Become A Horse-drawn Vehicle Expert. Visit sites like the Sturquell Wagon Collection from Texas Cowboy Hall of Fame. Take the tour and identify the seven different kinds of horse-drawn vehicles. Next, choose one type and find out what occupations employed it. Where would someone use your horse-drawn vehicle – city, country, or both? Describe how it was used. Use the resources at some of the other sites to learn more about your type of vehicle. Summarize your findings and include a picture or drawing of your vehicle.
Compare and Contrast Two Horse-drawn Carriages. Explore sites like the Carriage Museum Gallery and Carriage Tour from the Carriage Association of America. Select two different carriages and then note their similarities and differences. Identify at least ten things that are different and five that are alike. Share your list with a group and then create a group listing of all comparisons.
Focus On Circus Wagons. Visit sites such as (1) Historic Circus Wagons, (2) Loading The Circus Train - Photo Gallery from Circus World Museum, (3) Parade Wagons of the Circus, and (4) Miscellaneous Wagons from the Great Circus Parade. When provided, note the dates when a wagon was made or used. How did the wagons get to larger towns after 1870? What kinds of decorations were used on circus wagons? What would you put on the side of a circus wagon if you had a chance to design one? Draw your original design for a circus wagon, provide a front and side view.
Complete A Covered Wagon WebQuest. Follow or adapt the procedures found at Wagons West – A Covered Wagon Train Quest by L. Haines.
Plan Your Own Wagon Trip. Start with a visit to Wagon Travel from The Long Riders' Guild. Here you can read about modern-day wagon journeys. Then plan your own wagon journey of at least 800 miles. Calculate the amount of time needed, the calendar span that would be optimal, map out the route, and calculate the costs for equipment, supplies, and horses.
Construct A Model Of A Horse-drawn Vehicle. Select one of the many types of vehicles used historically or still in recreational use today. Construct a model of your choice making it as accurate and detailed as possible.
Websites By Kids For Kids
Westward Ho Bulletin Board
Read what other students have experienced in their classroom adventure in the Westward Ho Collaboration Wagon Train.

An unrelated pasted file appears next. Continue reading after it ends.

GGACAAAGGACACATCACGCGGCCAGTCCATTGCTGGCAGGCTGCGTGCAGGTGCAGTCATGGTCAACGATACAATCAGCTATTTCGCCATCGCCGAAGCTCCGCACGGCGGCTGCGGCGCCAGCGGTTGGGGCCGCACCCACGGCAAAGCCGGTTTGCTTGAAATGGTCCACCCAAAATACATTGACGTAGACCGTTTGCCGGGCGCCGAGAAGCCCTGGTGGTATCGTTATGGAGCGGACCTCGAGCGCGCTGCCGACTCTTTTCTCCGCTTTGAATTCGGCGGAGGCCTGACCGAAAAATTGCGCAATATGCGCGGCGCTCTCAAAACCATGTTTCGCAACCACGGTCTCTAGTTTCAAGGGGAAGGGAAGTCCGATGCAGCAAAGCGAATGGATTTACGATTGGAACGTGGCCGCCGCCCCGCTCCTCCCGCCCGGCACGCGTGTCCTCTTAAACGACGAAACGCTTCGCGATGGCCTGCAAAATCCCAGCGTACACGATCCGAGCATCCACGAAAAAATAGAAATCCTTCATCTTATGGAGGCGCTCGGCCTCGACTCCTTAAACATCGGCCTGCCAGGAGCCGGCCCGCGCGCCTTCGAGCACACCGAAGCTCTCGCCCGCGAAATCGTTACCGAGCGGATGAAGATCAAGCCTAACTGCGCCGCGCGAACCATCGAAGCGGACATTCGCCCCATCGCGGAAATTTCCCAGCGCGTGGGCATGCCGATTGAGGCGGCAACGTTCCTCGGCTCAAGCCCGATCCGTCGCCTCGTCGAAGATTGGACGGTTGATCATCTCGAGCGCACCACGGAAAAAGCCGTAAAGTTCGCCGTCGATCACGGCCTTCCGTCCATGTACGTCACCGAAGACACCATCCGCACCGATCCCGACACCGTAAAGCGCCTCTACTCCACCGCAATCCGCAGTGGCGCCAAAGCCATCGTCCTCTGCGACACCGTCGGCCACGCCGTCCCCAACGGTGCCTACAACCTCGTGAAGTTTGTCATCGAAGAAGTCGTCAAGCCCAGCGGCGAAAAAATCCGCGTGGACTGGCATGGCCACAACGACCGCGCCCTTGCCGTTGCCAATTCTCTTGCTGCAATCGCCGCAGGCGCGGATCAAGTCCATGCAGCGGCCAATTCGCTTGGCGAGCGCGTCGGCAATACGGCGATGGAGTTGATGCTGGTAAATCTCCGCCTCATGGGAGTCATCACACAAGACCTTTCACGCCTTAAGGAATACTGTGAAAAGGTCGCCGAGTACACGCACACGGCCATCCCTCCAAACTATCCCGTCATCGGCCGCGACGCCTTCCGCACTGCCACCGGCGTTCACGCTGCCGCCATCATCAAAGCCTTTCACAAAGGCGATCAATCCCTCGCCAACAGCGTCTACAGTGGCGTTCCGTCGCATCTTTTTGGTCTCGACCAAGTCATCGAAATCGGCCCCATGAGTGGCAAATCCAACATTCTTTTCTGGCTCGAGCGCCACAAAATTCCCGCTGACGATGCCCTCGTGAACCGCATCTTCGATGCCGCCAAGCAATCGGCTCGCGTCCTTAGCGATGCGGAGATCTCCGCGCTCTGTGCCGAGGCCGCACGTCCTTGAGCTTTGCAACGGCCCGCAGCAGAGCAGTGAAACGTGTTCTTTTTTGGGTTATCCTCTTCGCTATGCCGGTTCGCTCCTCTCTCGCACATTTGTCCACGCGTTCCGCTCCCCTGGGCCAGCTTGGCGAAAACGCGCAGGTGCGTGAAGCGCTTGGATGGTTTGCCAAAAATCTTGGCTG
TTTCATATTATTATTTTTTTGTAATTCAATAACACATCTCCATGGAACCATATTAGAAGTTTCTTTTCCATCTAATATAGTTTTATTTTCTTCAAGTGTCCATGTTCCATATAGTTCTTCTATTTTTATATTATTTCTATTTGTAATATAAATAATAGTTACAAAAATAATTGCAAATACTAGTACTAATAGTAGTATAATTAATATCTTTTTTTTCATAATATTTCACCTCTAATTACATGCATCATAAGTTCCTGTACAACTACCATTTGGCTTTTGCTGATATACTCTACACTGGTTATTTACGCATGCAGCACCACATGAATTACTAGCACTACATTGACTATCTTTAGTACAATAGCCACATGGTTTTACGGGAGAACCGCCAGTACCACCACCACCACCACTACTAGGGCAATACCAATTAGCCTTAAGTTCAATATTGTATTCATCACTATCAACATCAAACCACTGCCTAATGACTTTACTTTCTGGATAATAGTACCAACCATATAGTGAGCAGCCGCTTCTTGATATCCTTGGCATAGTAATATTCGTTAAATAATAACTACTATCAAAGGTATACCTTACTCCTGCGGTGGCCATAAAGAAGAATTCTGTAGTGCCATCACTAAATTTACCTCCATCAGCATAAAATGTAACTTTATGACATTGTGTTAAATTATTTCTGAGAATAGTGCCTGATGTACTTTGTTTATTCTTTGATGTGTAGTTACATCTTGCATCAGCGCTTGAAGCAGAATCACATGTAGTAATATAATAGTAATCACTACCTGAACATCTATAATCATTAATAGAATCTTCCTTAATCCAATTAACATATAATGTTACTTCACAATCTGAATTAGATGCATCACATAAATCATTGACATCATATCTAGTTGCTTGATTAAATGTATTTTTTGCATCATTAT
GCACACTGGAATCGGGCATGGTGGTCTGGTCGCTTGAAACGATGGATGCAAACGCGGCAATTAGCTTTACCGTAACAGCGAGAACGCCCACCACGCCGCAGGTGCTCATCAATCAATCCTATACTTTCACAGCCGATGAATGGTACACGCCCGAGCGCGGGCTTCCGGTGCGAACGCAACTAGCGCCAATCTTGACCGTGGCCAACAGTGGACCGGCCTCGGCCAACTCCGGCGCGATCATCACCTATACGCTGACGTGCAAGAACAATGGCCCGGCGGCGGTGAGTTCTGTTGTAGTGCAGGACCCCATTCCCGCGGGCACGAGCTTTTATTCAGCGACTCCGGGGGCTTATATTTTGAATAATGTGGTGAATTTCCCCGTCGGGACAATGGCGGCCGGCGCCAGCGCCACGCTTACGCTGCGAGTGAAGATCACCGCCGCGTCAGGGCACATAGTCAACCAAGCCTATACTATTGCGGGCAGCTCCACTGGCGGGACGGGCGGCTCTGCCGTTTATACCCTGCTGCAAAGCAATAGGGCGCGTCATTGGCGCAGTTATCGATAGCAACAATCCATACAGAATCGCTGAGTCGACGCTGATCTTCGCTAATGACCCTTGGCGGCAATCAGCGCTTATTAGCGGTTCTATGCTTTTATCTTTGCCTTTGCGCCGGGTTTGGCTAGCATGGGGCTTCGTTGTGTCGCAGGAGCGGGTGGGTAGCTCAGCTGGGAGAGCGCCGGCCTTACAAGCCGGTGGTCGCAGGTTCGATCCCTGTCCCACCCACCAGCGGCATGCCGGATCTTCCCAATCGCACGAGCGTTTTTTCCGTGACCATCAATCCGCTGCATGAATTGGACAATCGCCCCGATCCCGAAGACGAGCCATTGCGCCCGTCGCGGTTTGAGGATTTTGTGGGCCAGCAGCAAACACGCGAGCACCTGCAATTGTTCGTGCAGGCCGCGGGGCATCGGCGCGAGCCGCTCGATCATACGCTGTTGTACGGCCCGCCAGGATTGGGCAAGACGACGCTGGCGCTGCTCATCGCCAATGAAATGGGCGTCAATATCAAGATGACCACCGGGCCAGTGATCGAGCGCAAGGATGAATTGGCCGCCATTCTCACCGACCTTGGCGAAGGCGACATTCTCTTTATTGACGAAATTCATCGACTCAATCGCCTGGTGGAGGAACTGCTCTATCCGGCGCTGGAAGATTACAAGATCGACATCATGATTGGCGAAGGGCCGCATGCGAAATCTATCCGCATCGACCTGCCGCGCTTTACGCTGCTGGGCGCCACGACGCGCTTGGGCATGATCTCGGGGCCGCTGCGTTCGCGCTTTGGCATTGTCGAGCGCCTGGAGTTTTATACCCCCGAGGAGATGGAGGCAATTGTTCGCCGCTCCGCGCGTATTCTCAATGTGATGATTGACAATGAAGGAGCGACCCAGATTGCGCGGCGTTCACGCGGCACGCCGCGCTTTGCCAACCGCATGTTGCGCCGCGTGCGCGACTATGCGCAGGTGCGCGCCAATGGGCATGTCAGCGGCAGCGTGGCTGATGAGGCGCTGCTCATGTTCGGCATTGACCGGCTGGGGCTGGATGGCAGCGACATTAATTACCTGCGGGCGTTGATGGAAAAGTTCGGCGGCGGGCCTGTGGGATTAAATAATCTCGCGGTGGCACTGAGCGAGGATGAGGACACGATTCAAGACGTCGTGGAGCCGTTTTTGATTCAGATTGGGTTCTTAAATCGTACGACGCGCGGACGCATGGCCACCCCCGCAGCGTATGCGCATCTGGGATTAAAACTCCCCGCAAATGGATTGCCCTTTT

More Horse-drawn Vehicles Websites
Amish Buggy
Learn about the different types of buggies used by Amish today.
Related Websites:
2) Amish Buggy Safety from Ohio State University Extension
3) Amish Buggy Trivia and Information
4) Buggy Accidents
5) Used Amish Buggy Lot . . .
Being Taken for a Ride: The Case Against Horse-drawn Vehicles for Tourism
This website from Britain advocates not using horse-drawn vehicles for tourists.
Borax: The Twenty Mule Team
The Borax twenty mule team is one of the most memorable icons of the American West.
Related Websites:
2) 20 Mule Team Days
3) Boron Twenty Mule Team Museum
4) Bruce Morgan's '49ers
5) God Made Mules A-Purpose by H.O. Weight
Carriage Association of America
This is the is the oldest and largest international organization devoted to the preservation and restoration of horse-drawn carriages and sleighs.
Carriages from The Monarchy Today (Great Britain)
How are horse drawn carriages used by the Monarchy in Great Britain today?
Chuckwagons from Chuck Wagon Central
Learn the history of the cattle drive innovation created by Texas rancher, Charlie Goodnight.
Related Website:
2) Chuckwagon History
Code of Practice for Horse Drawn Vehicles from U.K. Dept. of Transportation
Here you find government guidelines for using horse-drawn vehicles.
Similar Website:
2) Guidelines for the Operation of Horse-drawn Carriages on City Streets from City of
Vancouver (British Columbia, Canada)
Concord Coach
Built by Abbott, Downing and Company, the Concord stagecoach was used extensively in the west due to its design in addition to being exported to Australia and Africa.
Related Websites:
2) Concord Coach Photos
3) Concord Stagecoach from Linecamp
3) Donnelly Stagecoach
4) Historical Stagecoach
5) Stagecoach, That Staple of Western Lore, Was an Adventure All in Itself by W. Bagley from
Utah History To Go
6) Wells Fargo Stagecoaches
Draft Horse Journal Online
This is the online version of the world's foremost heavy horse and mule publication.
Related Website:
2) Draft Page by M. Robinson & M. MacDonald
Farmer Brown's Plow Shop
This website features horse drawn equipment for farming and logging.
F. Ronstadt Company Wagon Works from The University of Arizona Library
Fred Ronstadt first came to Tucson in 1882 as an apprentice blacksmith at the wagon shop of Dalton and Vasquez. By 1888 he had mastered his craft and in 1892 opened his first wagon making establishment.